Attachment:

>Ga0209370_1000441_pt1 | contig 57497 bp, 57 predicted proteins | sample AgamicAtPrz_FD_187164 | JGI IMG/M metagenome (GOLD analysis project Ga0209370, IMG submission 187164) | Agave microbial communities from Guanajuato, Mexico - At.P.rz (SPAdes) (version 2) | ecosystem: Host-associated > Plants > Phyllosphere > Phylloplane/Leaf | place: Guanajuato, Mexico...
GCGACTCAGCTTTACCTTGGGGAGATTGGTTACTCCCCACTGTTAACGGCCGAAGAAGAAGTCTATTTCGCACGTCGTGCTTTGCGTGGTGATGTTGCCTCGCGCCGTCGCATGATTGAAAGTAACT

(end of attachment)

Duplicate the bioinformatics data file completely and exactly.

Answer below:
>Ga0209370_1000441_pt1 | contig 57497 bp, 57 predicted proteins | sample AgamicAtPrz_FD_187164 | JGI IMG/M metagenome (GOLD analysis project Ga0209370, IMG submission 187164) | Agave microbial communities from Guanajuato, Mexico - At.P.rz (SPAdes) (version 2) | ecosystem: Host-associated > Plants > Phyllosphere > Phylloplane/Leaf | place: Guanajuato, Mexico...
GCGACTCAGCTTTACCTTGGGGAGATTGGTTACTCCCCACTGTTAACGGCCGAAGAAGAAGTCTATTTCGCACGTCGTGCTTTGCGTGGTGATGTTGCCTCGCGCCGTCGCATGATTGAAAGTAACT